May 2018 in Jadan Organic Gardens – Record Heatwave and Survival Mode
Here in Jadan the mercury reached 48.5 Celsius on the 28th May and 48.4 on the 29th. By the 30th of this month the death toll from heat in Pakistan was officially 65 and there have been more than 1000 deaths in India to date.
As the Kilauea volcano erupts in Hawaii, forest fires rage in Eastern Russia and subtropical storms create havoc in the southeastern United States, I am starting to wonder whether the greenhouse warming of the last century is now beginning to peak. It would appear that the experts have warned of such natural disasters over the coming decade.
So perhaps it is now or never for grassroots actions to begin, with regard to the disuse as opposed to the misuse of chemical sprays and toxic outpourings from industrial plants. There are so many things being consumed on this planet that have no meaning and no necessity. We, as humans, have become so alienated from our natural origins and it feels as though Prakriti Ma (Mother Earth) is trying to shake us off her body now – we humans and our actions are just too great a burden to bear.
Here in Jadan, the gardens produced 213kg of produce this month and there was an aggregate combined irrigation time of 111 hours in Madhuvaani and Shiv Bagh gardens from the blessed talab, which towards the end of the month developed a layer of noisome algae on its surface that needed to be manually removed – welcome yet another form of organic fertilizer!
The news came in by the 28th that the southeastern monsoon had already reached Kerala and Tamil Nadu and so there is talk of pre-monsoon activity around here by June 12th. Sure enough, during the last days of this month it became more humid and hazy, but no less hot – a gorgeous combination for the purpose of ripening hard green papayas!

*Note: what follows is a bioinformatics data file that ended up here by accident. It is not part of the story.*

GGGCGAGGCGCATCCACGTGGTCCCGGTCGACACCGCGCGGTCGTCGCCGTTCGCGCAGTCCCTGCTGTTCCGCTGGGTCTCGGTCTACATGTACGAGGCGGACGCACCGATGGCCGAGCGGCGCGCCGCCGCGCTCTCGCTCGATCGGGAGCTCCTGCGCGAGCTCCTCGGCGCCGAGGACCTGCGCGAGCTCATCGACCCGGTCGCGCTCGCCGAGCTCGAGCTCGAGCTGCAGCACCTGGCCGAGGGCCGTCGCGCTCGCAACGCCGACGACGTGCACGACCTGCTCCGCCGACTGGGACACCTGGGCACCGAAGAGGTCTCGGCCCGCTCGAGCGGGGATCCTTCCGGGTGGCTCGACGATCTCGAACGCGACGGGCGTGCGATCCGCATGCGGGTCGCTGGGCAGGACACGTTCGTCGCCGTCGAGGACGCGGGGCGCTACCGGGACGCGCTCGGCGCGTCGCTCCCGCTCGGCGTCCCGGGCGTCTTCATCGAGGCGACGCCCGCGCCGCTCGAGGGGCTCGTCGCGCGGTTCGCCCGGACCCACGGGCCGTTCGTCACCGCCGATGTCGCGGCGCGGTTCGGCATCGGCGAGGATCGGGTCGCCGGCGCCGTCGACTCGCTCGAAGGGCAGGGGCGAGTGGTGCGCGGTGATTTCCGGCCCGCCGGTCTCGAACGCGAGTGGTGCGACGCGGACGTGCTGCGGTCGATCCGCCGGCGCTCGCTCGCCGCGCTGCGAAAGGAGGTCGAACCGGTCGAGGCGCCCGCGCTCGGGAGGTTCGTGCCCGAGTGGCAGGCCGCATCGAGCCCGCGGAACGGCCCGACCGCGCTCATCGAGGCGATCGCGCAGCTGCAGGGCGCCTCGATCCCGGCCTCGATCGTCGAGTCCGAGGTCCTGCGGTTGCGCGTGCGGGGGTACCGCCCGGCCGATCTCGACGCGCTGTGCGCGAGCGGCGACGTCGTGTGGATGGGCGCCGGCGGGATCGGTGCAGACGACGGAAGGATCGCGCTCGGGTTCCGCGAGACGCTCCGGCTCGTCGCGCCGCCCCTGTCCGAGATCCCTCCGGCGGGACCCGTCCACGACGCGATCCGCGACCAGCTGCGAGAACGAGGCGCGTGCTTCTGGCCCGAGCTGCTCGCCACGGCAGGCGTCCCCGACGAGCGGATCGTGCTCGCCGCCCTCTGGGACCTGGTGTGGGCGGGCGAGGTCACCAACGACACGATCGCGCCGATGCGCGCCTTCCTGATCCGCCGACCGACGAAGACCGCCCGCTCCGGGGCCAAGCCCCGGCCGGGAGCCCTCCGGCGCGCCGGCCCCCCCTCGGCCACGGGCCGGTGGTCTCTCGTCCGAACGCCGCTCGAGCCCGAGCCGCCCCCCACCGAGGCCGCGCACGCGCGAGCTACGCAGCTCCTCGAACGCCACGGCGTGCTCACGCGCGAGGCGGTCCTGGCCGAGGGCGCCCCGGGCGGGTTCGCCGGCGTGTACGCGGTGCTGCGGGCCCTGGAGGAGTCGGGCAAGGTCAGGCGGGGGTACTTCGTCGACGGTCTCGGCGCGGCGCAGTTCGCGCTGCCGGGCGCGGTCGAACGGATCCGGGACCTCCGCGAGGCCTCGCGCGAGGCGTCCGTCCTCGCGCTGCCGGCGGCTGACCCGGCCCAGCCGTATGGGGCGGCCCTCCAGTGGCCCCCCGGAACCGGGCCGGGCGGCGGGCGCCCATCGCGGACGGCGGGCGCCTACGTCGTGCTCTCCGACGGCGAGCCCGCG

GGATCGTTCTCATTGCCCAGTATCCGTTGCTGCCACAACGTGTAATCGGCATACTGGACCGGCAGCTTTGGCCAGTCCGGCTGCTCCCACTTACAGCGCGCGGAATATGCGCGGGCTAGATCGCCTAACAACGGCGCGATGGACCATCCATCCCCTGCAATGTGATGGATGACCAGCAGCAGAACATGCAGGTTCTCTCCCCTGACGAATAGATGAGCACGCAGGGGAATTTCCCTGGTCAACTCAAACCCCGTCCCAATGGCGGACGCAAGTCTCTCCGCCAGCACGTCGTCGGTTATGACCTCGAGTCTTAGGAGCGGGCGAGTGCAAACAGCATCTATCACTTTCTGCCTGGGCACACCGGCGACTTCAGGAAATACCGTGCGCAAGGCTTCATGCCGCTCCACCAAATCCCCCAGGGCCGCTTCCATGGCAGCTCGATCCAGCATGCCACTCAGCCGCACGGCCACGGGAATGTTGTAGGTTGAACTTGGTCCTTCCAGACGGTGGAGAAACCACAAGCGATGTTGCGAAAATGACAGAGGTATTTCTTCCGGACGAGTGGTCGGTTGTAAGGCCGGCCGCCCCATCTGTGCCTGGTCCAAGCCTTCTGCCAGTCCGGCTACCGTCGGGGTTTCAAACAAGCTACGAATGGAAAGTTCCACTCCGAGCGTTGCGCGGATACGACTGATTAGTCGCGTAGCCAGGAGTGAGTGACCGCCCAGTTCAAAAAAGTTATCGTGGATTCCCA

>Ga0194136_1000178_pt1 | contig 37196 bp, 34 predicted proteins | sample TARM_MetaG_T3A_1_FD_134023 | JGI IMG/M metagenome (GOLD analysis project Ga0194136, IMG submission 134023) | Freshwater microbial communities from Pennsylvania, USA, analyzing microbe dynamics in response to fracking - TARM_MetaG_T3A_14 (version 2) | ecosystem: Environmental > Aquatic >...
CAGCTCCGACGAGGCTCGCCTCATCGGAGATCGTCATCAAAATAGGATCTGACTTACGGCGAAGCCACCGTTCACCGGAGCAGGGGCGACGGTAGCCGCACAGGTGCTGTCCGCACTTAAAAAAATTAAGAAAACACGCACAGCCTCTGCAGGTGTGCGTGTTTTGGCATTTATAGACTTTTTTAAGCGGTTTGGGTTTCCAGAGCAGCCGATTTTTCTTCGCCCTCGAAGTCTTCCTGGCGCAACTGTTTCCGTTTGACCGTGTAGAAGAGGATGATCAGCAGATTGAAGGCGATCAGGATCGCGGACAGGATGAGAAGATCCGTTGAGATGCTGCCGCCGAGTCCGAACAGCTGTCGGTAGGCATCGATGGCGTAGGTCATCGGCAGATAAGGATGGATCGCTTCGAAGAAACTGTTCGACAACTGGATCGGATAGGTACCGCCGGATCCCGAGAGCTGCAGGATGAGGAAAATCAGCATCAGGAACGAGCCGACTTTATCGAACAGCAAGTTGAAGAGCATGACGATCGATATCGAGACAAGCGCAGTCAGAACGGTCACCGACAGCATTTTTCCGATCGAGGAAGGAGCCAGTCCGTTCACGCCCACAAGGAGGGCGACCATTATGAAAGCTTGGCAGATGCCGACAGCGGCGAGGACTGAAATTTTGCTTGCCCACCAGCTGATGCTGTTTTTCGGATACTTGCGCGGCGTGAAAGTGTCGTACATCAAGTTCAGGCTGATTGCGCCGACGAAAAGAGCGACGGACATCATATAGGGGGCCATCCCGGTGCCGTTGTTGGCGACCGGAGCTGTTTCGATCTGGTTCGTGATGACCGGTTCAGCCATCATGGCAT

It has now been over 40 degrees Celsius every day since March 25th and we have had but 30 minutes of rain since the end of last August. Enough is enough – something’s got to give. Even the most stalwart of trees and desert shrubs are showing signs of heat exhaustion – browning around the edges of their leaves. If they could make a sound I feel that they would be screaming for rain as our papaiya birds (chatak – Sanskrit name; or pied crested cuckoo) are – all day long – crying plaintively for the heavens to open. These soulful birds drink no other water, however thirsty they may become. In Latin they are known as Clamator jacobinus. They call upon Megh (the Lord of the Rains) and it is said that their call is always rewarded with a downpour. This rain bird is said to breed in the Sahara desert and then eastwards towards India. In many bhajans, saints have named this bird – it has become a symbol for the ideal spiritual seeker who ignores all worldly things and quenches its thirst from spiritual practices, satsang and the darshan of wise souls.
“While the rivers of Ganga, Yamuna and Saraswati and the seven seas abrim with plenty of water,
O Tulsi, in the Chatak bird’s view, everything without the drop of rain is as mere dust.”
In spite of the heat however, we were blessed with about a kilo of sweet cucumbers everyday, which when garnished with our own minced garlic, curry leaves and a little black salt and powdered mint, make a delicious addition to morning moong daliya (creamed cracked wheat cooked with moong daal). There was also quite a lot of lauki until the hot Loo completed fried to a dry crisp the soft white flowers, which bloom tenderly morning and evening.